already been working there for a couple of years, and the department
head appointed me as our official representative at the hearing. Also,
as it happens, Electronic Frontier Finland¹, which concentrates on
defending civil and consumer rights in the digital age, did not
receive a timely invitation to the hearing. Luckily, I happened to be
on the board of EFFI at the time, and was recognized as representing
With the notable exception of Finland's Parliament member Jyrki Kasvi,
who had come to the hearing uninvited, there were no other opponents
of software idea patents present, and neither were there any other
representatives of the scientific community. In fact, mostly the
participants seemed to be composed of three interest groups: big
business (as represented by Nokia), lawyers and the National Board of
Patents and Registration of Finland. In other words, these were people
who were standing to gain personally from wide patentability of
software ideas: Nokia could better strong-arm smaller competitors into
submission, patent lawyers would become indispensable for everyone
wishing to write and market software, and the patent office wouldn't
have to worry about losing work or funding any time soon.
Even though software idea patent proponents tend to talk about
such high ideals as promoting the progress of science and useful
arts, it comes as no big surprise that the actual opinion of the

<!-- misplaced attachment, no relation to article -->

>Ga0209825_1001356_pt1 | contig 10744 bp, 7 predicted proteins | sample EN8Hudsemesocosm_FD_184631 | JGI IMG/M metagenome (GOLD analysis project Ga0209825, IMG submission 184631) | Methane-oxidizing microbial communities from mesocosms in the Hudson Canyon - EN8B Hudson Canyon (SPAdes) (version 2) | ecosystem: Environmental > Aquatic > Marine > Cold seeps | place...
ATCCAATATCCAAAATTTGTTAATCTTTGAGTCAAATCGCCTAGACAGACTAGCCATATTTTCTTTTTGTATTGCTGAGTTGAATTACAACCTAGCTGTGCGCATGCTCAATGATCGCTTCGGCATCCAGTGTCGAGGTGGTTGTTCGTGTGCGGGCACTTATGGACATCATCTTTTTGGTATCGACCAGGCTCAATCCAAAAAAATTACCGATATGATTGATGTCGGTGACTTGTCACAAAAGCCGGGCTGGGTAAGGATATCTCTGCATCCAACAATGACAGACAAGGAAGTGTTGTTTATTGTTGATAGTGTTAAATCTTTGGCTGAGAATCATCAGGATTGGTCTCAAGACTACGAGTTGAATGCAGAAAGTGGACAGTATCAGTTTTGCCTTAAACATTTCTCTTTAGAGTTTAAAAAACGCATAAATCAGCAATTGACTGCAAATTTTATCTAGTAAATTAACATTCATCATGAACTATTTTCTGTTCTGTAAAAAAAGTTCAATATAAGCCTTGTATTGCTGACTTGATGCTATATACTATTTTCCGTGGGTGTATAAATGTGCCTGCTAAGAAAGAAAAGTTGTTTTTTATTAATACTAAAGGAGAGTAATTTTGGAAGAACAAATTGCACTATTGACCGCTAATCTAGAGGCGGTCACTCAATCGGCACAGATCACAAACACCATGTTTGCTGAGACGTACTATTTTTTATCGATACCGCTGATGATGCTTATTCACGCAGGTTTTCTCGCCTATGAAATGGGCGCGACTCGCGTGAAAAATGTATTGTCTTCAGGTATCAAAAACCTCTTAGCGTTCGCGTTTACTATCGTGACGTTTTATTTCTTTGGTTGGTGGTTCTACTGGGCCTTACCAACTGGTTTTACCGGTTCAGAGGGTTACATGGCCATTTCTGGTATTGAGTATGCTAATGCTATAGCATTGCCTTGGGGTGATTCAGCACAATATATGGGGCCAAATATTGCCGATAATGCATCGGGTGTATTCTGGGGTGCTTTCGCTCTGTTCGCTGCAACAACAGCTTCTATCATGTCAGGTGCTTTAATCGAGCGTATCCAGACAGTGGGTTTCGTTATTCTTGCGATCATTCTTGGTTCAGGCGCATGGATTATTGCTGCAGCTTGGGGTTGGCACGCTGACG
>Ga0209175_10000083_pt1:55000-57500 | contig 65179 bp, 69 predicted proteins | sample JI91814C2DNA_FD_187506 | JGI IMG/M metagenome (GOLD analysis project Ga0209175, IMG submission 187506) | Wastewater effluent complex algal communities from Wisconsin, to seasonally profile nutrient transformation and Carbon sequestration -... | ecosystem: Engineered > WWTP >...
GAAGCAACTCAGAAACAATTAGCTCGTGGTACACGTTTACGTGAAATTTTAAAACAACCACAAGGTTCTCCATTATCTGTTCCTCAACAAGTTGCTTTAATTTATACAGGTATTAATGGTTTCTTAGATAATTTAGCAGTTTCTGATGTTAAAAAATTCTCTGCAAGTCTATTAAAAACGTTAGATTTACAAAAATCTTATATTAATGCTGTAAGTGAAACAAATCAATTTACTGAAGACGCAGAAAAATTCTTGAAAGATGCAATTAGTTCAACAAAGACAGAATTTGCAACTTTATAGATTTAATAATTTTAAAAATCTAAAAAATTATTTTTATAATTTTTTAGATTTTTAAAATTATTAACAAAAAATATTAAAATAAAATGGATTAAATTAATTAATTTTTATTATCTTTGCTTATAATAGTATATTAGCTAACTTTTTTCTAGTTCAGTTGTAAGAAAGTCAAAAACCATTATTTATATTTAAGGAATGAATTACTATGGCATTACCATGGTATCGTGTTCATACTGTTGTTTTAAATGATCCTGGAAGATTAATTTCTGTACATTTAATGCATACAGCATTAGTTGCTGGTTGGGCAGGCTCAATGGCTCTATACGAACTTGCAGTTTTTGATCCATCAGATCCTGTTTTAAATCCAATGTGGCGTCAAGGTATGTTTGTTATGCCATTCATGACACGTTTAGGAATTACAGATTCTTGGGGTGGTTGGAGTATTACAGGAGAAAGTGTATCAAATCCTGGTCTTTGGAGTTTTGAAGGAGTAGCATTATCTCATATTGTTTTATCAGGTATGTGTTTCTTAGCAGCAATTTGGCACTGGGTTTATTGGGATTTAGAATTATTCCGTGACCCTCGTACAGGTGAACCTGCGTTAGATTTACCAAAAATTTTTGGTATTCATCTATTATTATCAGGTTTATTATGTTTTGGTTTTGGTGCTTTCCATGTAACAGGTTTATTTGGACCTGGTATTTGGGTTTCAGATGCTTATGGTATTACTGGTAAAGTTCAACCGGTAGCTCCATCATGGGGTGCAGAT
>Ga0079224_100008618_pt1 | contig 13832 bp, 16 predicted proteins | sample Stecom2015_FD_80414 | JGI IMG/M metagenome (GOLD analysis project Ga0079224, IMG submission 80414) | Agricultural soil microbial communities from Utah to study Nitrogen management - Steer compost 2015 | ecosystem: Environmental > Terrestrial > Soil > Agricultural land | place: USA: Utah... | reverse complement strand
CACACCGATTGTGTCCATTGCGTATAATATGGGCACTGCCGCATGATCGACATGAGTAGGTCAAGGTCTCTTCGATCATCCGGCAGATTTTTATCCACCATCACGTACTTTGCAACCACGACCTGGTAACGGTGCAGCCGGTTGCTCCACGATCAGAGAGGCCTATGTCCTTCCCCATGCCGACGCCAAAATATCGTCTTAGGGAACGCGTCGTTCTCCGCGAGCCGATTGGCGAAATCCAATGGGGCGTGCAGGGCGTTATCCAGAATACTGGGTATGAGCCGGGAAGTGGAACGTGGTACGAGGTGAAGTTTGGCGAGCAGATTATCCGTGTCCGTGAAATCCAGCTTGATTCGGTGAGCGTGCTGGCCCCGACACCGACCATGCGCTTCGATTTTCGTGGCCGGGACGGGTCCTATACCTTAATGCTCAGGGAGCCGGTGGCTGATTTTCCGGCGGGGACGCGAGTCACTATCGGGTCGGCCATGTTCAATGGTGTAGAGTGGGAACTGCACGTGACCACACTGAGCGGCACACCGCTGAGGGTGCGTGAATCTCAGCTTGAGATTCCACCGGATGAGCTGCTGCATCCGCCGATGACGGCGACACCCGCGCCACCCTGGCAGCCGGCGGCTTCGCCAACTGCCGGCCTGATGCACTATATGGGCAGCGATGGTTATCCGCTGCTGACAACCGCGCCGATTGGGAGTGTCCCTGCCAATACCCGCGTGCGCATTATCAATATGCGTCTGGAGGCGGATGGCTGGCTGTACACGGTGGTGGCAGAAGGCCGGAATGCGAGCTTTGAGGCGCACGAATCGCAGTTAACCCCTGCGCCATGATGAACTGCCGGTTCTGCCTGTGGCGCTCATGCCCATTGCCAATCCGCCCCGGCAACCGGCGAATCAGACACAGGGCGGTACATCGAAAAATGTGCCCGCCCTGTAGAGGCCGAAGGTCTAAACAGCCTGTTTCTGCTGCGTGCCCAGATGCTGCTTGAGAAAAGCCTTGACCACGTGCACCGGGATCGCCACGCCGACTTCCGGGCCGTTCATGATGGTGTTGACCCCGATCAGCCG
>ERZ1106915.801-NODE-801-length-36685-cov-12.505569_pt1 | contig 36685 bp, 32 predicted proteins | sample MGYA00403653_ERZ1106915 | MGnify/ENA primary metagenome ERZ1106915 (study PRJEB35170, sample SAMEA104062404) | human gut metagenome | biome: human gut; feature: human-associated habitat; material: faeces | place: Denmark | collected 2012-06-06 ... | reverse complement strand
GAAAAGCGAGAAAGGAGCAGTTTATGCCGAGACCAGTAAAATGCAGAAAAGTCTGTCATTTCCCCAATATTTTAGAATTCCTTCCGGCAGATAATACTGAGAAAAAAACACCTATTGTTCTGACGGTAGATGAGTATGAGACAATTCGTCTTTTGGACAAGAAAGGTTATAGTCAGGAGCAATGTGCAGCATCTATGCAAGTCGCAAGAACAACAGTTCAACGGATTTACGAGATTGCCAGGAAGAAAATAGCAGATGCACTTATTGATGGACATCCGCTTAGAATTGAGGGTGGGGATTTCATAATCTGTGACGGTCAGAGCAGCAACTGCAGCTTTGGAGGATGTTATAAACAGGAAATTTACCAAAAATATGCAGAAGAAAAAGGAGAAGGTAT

part of the scientific community I was representing didn't carry
much weight in the proceedings, and that the civil rights issues²
were likewise dismissed altogether. It was also widely argued that the
EU Parliament's directive text was too unclear on what was patentable.
Curiously, the correct remedy seemed always to be to clearly allow
wide patentability of software ideas. On the whole, I would summarize
the hearing as the aforementioned parties asking for our government
to please make others give them more money (albeit not in such a
straightforward manner). The government apparently thought this
to be a reasonable suggestion.
Thus it came to pass that Finland supported walking over the EU
Parliament and sacrificing the interests of both private individuals
and small and medium-sized enterprises in favor of lawyers and
aspiring monopolists. Sadly, not many have had the courage to oppose
this practice of perverting supposedly democratic processes into
something better described as plutocracy.
I know that this particular fight is not over yet, and that there are
many other issues where the interests of the rich and the powerful are
likely to take precedence also in the minds of many a politician.
However, Poland's example gives me some hope in a democratic Europe
once more. Hopefully it will also inspire others, especially the EU
newcomers, to take a similar stand as equal members of the Union
and not be intimidated into compliance by entrenched political powers.
¹ See <URL: http://www.effi.org/index.en.html >. EFFI is also a
founding member of European Digital Rights (EDRi), see
<URL: http://www.edri.org/ >.
² I do consider it a civil rights issue when the rights of
individuals to write original software and earn a living off of
their work is threatened by monopolizing programming practices.
Strangely enough, some do not.
Mikko Rauhala <firstname.lastname@example.org>
University of Helsinki
Comments (none posted)